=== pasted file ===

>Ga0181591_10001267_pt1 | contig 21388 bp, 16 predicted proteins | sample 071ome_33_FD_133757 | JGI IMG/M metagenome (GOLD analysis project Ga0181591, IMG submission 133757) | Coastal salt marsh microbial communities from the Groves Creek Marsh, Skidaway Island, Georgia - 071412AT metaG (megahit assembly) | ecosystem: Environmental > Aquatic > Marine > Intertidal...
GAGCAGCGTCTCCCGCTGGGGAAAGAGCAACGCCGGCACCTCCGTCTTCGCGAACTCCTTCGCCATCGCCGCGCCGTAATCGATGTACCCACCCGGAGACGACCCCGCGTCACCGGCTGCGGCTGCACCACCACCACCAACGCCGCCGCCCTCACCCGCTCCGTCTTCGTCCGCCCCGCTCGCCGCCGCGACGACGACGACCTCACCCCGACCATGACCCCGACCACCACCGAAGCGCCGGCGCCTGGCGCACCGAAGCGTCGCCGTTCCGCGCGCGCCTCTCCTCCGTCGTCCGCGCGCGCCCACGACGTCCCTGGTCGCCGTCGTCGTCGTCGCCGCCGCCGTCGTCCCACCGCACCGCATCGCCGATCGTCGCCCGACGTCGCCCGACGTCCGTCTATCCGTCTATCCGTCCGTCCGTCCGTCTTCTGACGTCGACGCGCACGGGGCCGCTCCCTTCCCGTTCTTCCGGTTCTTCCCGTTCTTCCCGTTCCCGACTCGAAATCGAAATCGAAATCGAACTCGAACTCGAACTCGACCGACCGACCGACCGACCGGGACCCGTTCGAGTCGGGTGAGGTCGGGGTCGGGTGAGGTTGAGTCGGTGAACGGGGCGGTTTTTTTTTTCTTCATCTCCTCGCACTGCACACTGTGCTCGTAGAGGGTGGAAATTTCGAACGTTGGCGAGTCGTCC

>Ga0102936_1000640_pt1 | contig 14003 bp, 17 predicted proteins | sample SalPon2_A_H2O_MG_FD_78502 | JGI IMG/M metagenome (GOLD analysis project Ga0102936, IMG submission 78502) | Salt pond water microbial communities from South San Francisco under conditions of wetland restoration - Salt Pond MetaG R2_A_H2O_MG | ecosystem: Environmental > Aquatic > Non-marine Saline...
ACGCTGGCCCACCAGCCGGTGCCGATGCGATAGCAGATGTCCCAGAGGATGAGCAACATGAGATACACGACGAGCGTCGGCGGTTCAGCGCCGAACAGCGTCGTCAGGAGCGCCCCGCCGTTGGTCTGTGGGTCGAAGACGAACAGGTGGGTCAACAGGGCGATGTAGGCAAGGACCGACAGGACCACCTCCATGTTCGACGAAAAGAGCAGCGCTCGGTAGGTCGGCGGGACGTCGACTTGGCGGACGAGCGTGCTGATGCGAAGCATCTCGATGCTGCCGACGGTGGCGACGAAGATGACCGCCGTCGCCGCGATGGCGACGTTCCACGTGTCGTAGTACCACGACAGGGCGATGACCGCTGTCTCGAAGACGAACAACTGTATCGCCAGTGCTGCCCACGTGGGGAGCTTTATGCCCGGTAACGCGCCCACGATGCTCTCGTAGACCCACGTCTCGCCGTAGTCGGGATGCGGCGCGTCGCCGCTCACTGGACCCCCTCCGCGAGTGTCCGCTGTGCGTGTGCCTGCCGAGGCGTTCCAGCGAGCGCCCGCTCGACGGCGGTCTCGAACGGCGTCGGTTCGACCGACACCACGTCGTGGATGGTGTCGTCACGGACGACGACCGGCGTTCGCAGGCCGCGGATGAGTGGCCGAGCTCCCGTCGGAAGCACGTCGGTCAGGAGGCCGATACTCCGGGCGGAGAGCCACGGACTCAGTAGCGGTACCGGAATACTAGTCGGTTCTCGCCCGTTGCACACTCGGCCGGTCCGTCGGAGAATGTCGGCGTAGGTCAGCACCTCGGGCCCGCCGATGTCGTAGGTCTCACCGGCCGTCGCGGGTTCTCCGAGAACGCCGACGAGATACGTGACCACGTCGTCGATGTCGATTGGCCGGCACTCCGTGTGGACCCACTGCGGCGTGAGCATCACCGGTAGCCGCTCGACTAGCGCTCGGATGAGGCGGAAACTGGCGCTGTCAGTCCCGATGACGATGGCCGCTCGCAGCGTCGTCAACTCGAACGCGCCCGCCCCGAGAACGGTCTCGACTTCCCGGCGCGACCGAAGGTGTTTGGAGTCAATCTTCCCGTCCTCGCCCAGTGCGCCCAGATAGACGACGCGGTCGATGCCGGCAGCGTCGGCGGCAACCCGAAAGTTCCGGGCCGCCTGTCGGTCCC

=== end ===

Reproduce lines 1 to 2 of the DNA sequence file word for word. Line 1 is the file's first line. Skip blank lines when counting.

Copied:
>Ga0181591_10001267_pt1 | contig 21388 bp, 16 predicted proteins | sample 071ome_33_FD_133757 | JGI IMG/M metagenome (GOLD analysis project Ga0181591, IMG submission 133757) | Coastal salt marsh microbial communities from the Groves Creek Marsh, Skidaway Island, Georgia - 071412AT metaG (megahit assembly) | ecosystem: Environmental > Aquatic > Marine > Intertidal...
GAGCAGCGTCTCCCGCTGGGGAAAGAGCAACGCCGGCACCTCCGTCTTCGCGAACTCCTTCGCCATCGCCGCGCCGTAATCGATGTACCCACCCGGAGACGACCCCGCGTCACCGGCTGCGGCTGCACCACCACCACCAACGCCGCCGCCCTCACCCGCTCCGTCTTCGTCCGCCCCGCTCGCCGCCGCGACGACGACGACCTCACCCCGACCATGACCCCGACCACCACCGAAGCGCCGGCGCCTGGCGCACCGAAGCGTCGCCGTTCCGCGCGCGCCTCTCCTCCGTCGTCCGCGCGCGCCCACGACGTCCCTGGTCGCCGTCGTCGTCGTCGCCGCCGCCGTCGTCCCACCGCACCGCATCGCCGATCGTCGCCCGACGTCGCCCGACGTCCGTCTATCCGTCTATCCGTCCGTCCGTCCGTCTTCTGACGTCGACGCGCACGGGGCCGCTCCCTTCCCGTTCTTCCGGTTCTTCCCGTTCTTCCCGTTCCCGACTCGAAATCGAAATCGAAATCGAACTCGAACTCGAACTCGACCGACCGACCGACCGACCGGGACCCGTTCGAGTCGGGTGAGGTCGGGGTCGGGTGAGGTTGAGTCGGTGAACGGGGCGGTTTTTTTTTTCTTCATCTCCTCGCACTGCACACTGTGCTCGTAGAGGGTGGAAATTTCGAACGTTGGCGAGTCGTCC